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Dehydrating Your Own

Discussion in 'Survival/Preparedness Forum' started by Bolster, May 27, 2012.

  1. Bolster

    Bolster Not Ready Yet!

    Jul 23, 2011
    State of Stupidity
    Do any of you out there do your own dehydration? Fruit, veggies, jerky?

    Just starting this myself (solar) and am looking for guidance. My solar oven without reflectors sits at about 150 degrees with the door open a crack. I've put a USB fan in the bottom and run it from my GoalZero panel. Stainless steel perforated trays.

    Headed for success or failure, am I?
  2. Bushflyr

    Bushflyr ʇno uıƃuɐɥ ʇsnɾ Millennium Member

    Mar 17, 1999
    Western WA

    I do jerkey in the oven occasionally. The best way I've found it to hang about 5-8 strips of meat from a skewer and hang it on the racks rather than trying to use trays.

    Drying stuff yourself is great, but I've found it's not really cost effective unless you can get the fruit, meat, or whatever really cheap. Buying meat from the market and DIYing it seems to be about the same price as just buying jerkey. You do wind up with a better product though.

  3. Just1More


    Mar 18, 2009
    I do venison jerky (oven) and dry cayenne peppers (dehydrator)in the Fall.
  4. i use a regular dhydrator, not a solar oven but i do quite a bit of fruits and veggies. havedone jerkey in the past but it was to try out quality cuts ofmeat as jerky.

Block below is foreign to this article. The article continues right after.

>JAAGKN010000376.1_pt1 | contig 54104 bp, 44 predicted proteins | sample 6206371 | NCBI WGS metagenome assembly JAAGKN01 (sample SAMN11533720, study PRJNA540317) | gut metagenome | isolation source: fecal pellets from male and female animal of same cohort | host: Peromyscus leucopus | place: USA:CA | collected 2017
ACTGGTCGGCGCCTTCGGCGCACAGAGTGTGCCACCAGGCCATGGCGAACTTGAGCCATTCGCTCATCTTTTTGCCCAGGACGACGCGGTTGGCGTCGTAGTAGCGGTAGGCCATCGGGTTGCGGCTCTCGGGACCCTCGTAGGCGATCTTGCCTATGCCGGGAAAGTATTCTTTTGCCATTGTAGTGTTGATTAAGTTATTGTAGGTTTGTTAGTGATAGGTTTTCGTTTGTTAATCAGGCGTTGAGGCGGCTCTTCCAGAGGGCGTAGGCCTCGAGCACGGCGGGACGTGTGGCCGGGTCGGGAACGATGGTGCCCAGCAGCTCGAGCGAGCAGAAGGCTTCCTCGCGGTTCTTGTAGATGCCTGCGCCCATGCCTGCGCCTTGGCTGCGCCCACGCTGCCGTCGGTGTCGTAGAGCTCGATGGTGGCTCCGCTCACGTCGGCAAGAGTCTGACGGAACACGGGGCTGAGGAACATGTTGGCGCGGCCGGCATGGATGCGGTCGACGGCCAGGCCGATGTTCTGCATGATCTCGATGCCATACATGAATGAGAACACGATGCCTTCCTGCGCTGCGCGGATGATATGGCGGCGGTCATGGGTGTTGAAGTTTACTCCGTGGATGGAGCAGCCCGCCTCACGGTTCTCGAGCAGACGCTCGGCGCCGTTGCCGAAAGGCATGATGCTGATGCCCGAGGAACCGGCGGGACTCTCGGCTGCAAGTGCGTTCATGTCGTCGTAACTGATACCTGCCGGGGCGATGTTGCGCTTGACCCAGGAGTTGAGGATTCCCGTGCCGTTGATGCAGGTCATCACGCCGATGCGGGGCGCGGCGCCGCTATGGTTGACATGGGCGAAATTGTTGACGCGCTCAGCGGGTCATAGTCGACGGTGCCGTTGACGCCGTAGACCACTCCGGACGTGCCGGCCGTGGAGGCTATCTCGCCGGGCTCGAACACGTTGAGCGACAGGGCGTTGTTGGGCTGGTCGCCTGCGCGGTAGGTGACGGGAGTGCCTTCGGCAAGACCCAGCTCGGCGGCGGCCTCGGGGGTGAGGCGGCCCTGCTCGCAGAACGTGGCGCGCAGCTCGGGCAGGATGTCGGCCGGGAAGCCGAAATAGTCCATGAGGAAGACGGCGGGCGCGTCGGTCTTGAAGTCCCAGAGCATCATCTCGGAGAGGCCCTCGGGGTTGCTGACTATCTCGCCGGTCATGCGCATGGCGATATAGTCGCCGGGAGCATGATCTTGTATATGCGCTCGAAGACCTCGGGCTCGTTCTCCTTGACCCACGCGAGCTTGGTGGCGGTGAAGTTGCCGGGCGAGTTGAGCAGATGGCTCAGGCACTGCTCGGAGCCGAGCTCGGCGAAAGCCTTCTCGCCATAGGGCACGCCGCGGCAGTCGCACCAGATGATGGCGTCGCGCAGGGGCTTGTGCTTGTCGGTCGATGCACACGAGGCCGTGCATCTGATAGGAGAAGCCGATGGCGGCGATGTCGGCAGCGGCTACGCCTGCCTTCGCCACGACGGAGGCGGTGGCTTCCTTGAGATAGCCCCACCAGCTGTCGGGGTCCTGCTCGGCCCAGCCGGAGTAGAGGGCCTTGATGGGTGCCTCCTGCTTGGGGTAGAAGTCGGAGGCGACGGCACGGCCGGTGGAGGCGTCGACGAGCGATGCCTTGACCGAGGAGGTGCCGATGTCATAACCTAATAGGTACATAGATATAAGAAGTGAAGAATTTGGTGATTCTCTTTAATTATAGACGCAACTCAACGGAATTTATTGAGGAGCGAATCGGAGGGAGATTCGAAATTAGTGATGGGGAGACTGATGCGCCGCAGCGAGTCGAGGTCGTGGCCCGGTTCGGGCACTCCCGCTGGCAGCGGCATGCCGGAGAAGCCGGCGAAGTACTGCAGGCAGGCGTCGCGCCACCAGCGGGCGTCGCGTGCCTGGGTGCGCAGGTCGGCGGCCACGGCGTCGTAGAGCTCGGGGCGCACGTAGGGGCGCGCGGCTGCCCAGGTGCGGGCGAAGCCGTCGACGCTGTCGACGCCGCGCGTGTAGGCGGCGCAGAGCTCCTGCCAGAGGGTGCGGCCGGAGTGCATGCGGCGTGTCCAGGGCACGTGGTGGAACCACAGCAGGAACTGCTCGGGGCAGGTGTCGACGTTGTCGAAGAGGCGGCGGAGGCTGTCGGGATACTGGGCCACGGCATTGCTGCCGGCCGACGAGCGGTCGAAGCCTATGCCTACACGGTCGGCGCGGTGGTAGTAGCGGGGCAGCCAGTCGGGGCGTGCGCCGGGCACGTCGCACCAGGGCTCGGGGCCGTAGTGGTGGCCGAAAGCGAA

i keep dhydrated veggies on hand for soups andsuch. fruits get eaten too fast to be considered storage.
  5. Bolster

    Bolster Not Ready Yet!

    Jul 23, 2011
    State of Stupidity
    Which vegetables work well, or do you like best?

    How do potatoes fare?
  6. most of the veggies ihave done are honestly fozen veggies. the blanching work is done for you. peas and corn are probably the easiest. ive also done diced potatoes and they turned out ok. ithink shredded would do better but i havent done any in a couple months. i did figur out that i left the diced potatoes in a bit too long and the edges of sme started to brown like chips. the browned ones dont rehydrate very well though.
  7. Hummer

    Hummer Big Member

    Mar 16, 2003
    Western Colorado
    Sounds like a good plan to me, solar is good. I first started dehydrating jerky outside my college dorm (40 yrs ago), with meat strips on coat hangers with nylon hose covers to keep the flies off. I use an electric dehydrator and have dried fruit, veggies and venison and use them throughout the following year.
  8. I Shooter

    I Shooter

    Dec 22, 2011
    The wife and I have a dehydrator and we love it. We have used it for years. She has dun a lot of vegetables. She uses them in everything. We have made some beef jerky. I like the kind you grind up then dry. I need to make some jerky, haven't had any in about six months.
  9. Bolster

    Bolster Not Ready Yet!

    Jul 23, 2011
    State of Stupidity
    Righteous source, Unistat. Thanks. I need this sort of detailed instruction; so many places have a fly-by-the-seat of-your-pants approach.